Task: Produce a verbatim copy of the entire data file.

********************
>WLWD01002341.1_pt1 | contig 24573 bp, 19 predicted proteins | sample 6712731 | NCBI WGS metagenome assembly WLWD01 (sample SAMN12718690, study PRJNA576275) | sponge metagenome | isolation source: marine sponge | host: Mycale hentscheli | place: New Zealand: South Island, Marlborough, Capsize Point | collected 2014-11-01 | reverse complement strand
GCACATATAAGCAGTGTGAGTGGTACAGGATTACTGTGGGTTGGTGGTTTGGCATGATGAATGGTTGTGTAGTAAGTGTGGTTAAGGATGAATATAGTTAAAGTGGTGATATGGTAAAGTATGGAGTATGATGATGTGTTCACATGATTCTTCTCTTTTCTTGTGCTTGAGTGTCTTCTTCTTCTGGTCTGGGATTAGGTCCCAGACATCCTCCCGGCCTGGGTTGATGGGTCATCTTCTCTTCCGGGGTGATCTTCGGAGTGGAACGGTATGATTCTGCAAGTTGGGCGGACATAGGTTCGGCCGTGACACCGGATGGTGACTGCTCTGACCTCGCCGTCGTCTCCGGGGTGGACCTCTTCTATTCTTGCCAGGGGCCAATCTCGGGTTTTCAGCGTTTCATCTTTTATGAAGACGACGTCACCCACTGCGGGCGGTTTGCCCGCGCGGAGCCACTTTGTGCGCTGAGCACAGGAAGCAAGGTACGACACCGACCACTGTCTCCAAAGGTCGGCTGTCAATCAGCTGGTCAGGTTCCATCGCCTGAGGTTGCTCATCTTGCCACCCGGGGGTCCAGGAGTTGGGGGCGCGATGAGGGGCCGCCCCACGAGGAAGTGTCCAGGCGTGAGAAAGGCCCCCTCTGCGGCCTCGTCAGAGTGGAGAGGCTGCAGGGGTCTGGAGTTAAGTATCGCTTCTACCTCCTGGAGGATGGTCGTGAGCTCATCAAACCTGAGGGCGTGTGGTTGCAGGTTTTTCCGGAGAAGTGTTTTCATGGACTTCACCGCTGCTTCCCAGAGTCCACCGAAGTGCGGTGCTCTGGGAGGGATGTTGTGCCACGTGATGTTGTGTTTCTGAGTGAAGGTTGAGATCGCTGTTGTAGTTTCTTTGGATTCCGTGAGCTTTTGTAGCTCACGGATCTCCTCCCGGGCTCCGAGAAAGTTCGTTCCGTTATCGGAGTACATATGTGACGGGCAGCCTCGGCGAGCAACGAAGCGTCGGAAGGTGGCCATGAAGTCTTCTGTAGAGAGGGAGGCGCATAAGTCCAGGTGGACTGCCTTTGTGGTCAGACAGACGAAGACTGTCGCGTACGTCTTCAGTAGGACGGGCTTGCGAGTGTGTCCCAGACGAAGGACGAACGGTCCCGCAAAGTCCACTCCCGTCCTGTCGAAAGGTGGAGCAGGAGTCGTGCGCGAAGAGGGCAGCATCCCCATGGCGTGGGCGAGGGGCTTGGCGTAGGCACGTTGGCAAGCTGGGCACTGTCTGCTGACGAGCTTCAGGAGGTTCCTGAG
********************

>WLWD01002341.1_pt1 | contig 24573 bp, 19 predicted proteins | sample 6712731 | NCBI WGS metagenome assembly WLWD01 (sample SAMN12718690, study PRJNA576275) | sponge metagenome | isolation source: marine sponge | host: Mycale hentscheli | place: New Zealand: South Island, Marlborough, Capsize Point | collected 2014-11-01 | reverse complement strand
GCACATATAAGCAGTGTGAGTGGTACAGGATTACTGTGGGTTGGTGGTTTGGCATGATGAATGGTTGTGTAGTAAGTGTGGTTAAGGATGAATATAGTTAAAGTGGTGATATGGTAAAGTATGGAGTATGATGATGTGTTCACATGATTCTTCTCTTTTCTTGTGCTTGAGTGTCTTCTTCTTCTGGTCTGGGATTAGGTCCCAGACATCCTCCCGGCCTGGGTTGATGGGTCATCTTCTCTTCCGGGGTGATCTTCGGAGTGGAACGGTATGATTCTGCAAGTTGGGCGGACATAGGTTCGGCCGTGACACCGGATGGTGACTGCTCTGACCTCGCCGTCGTCTCCGGGGTGGACCTCTTCTATTCTTGCCAGGGGCCAATCTCGGGTTTTCAGCGTTTCATCTTTTATGAAGACGACGTCACCCACTGCGGGCGGTTTGCCCGCGCGGAGCCACTTTGTGCGCTGAGCACAGGAAGCAAGGTACGACACCGACCACTGTCTCCAAAGGTCGGCTGTCAATCAGCTGGTCAGGTTCCATCGCCTGAGGTTGCTCATCTTGCCACCCGGGGGTCCAGGAGTTGGGGGCGCGATGAGGGGCCGCCCCACGAGGAAGTGTCCAGGCGTGAGAAAGGCCCCCTCTGCGGCCTCGTCAGAGTGGAGAGGCTGCAGGGGTCTGGAGTTAAGTATCGCTTCTACCTCCTGGAGGATGGTCGTGAGCTCATCAAACCTGAGGGCGTGTGGTTGCAGGTTTTTCCGGAGAAGTGTTTTCATGGACTTCACCGCTGCTTCCCAGAGTCCACCGAAGTGCGGTGCTCTGGGAGGGATGTTGTGCCACGTGATGTTGTGTTTCTGAGTGAAGGTTGAGATCGCTGTTGTAGTTTCTTTGGATTCCGTGAGCTTTTGTAGCTCACGGATCTCCTCCCGGGCTCCGAGAAAGTTCGTTCCGTTATCGGAGTACATATGTGACGGGCAGCCTCGGCGAGCAACGAAGCGTCGGAAGGTGGCCATGAAGTCTTCTGTAGAGAGGGAGGCGCATAAGTCCAGGTGGACTGCCTTTGTGGTCAGACAGACGAAGACTGTCGCGTACGTCTTCAGTAGGACGGGCTTGCGAGTGTGTCCCAGACGAAGGACGAACGGTCCCGCAAAGTCCACTCCCGTCCTGTCGAAAGGTGGAGCAGGAGTCGTGCGCGAAGAGGGCAGCATCCCCATGGCGTGGGCGAGGGGCTTGGCGTAGGCACGTTGGCAAGCTGGGCACTGTCTGCTGACGAGCTTCAGGAGGTTCCTGAG